The Washington Post online has a religion section called On Faith, which features liberal commentary on various issues relating to religion and public life. Today's column, "Sudan and Saudi Arabia: Who Speaks for Islam?," is by John Esposito and John Voll, both of Georgetown. It begins with one of those sentences where the second clause takes away what the first clause asserted:
In a world in which Islamophobes blur the distinction between the barbaric acts of Muslim extremists and terrorists and the religion of Islam, two recent legal decisions in Sudan and Saudi Arabia will reinforce accusations that Islam is an intolerant religion.
So...does that mean that the "Islamophobes" were right after all? Evidently not. But the facts are grim:
After years of civil war and bloodshed and having failed to effectively respond to what some describe as genocide in Darfur, Sudan's government and judiciary have captured global attention with an outrageous verdict of guilt for a British school teacher for allegedly insulting Islam.
In a case in which it is clear that Gillian Gibbons did not intend to malign the Prophet Muhammad and that the children in her class had chosen the name Muhammad for their class teddy-bear, some might still question why she was not more culturally sensitive to a potential backlash. That said, school officials or the courts could have asked her to apologize for an inadvertent "mistake" in judgment. But instead, Gibbons who had made the decision and sacrifice to teach in Sudan, was found guilty of ‘insulting religion,' a victim to a court's distorted notion of Islamic law and justice.
The Sudanese case came on the heels of a recent decision by a Saudi Arabian court that sentenced a 19-year-old rape victim to 200 lashes and six months in prison. Instead of being appalled at the rape, the gang rape of a woman, a Justice Ministry statement is reported to have declared that the woman invited the sexual attack by seven men because she was in a parked car with a man who was not a relative.
While they are properly outraged by these miscarriages of justice, the authors predictably conclude with claims of moral equivalence, first between Muslim extremists and the "Far Right:"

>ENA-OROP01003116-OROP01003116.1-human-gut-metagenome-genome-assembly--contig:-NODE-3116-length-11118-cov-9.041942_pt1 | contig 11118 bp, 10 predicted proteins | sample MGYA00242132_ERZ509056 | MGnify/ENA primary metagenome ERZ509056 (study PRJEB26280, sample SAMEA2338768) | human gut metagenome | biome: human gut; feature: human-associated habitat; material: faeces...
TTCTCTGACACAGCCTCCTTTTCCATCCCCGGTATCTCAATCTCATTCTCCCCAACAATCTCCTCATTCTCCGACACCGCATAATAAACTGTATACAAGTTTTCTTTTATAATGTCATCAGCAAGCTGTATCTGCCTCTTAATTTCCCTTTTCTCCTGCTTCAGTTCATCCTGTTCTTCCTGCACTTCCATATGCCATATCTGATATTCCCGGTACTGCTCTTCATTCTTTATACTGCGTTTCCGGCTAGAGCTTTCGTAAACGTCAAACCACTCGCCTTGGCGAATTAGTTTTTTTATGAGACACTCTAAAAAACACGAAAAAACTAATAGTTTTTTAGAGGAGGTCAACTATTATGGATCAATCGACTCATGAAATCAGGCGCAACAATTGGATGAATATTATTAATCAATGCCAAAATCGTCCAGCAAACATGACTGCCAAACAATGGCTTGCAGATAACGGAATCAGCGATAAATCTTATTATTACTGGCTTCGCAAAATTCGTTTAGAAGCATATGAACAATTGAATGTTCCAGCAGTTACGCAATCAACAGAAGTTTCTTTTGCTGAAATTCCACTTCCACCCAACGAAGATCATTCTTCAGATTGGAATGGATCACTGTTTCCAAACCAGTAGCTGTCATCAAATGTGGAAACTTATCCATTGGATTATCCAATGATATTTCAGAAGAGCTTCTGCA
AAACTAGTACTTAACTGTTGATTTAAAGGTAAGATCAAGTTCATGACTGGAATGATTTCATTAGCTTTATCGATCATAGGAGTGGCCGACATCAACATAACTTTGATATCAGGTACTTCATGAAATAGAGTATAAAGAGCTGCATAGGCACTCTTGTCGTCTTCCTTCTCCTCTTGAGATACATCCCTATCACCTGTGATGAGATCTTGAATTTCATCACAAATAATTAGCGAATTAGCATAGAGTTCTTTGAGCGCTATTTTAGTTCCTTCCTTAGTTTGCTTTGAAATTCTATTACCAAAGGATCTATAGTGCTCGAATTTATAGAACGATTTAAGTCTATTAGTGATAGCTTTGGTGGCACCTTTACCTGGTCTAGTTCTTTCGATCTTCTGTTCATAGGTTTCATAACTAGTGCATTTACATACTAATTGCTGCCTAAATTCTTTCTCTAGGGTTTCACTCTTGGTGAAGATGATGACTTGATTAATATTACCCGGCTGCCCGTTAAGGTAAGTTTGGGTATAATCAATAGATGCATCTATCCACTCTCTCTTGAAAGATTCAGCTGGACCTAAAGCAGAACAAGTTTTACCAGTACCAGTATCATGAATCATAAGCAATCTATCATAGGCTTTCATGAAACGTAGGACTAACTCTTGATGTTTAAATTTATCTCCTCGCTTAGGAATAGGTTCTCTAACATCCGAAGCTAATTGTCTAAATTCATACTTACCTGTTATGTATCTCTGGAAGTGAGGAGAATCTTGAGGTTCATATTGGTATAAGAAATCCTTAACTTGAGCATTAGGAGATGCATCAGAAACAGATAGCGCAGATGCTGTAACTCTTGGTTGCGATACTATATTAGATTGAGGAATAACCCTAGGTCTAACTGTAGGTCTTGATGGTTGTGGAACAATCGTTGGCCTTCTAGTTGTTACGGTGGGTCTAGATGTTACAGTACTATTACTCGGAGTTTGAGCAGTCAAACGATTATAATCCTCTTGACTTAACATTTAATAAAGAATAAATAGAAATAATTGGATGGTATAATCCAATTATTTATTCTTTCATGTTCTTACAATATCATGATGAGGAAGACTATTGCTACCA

At a time when Islam is under siege from Muslim extremists and extremists from the Far Right in Europe and America, the judiciaries of Sudan and Saudi Arabia have managed to reinforce the vilification of Islam and used Islamic law as a weapon rather than a yardstick for justice.
I understand how Islam is "under siege" by Muslim extremists; they blow people up. But who are the "Far Right extremists" who also are besieging Islam, and how, exactly, is this "siege" taking place? In the absence of any explanation, one wonders whether in the authors' view, criticism of radical Islam is somehow on a par with mass murder.
They conclude with the familiar assertion of the moral equivalence of religions; in particular, of the varieties of religious "injustice and intolerance":
All our futures depend upon an ability to agree upon a global ethic, based upon mutual understanding and respect, that transcends our religious and cultural differences. Whatever our differences, there can never be an acceptable excuse for injustice and intolerance in the name of our religions.
As though Christians, Hindus, Buddhists or Jews were imprisoning people over teddy bears' names, or flogging women for the "crime" of being raped!
The fact is that most of the Islamic world is backward economically, politically and culturally. To ignore this backwardness, and the extent to which a kind of madness, by no means limited to a handful of mass murderers, has taken root within many Islamic societies, is a willful blindness that serves no one's interest.
UPDATE: Mark Steyn weighs in here. He has also done some checking on the Georgetown professors who authored the Post piece, and notes here that Professor Esposito is one of the academics who recently signed an "open letter" that was reported in an Arabic newspaper under the headline "Christian leaders ask for Muslim forgiveness":
[W]e want to begin by acknowledging that in the past (e.g. in the Crusades) and in the present (e.g. in excesses of the "war on terror") many Christians have been guilty of sinning against our Muslim neighbours. Before we "shake your hand" in responding to your letter, we ask forgiveness of the All-Merciful One and of the Muslim community around the world.
Esposito is no "Christian leader" and has no standing to apologize to anyone on behalf of Christianity. (It's not material to the present point, but when can we look forward to receiving an apology by Muslim "leaders" for their various invasions of Europe?) One could dismiss these people as complete goofballs, except that they are employed by a respected university and publish their drivel in the Washington Post.
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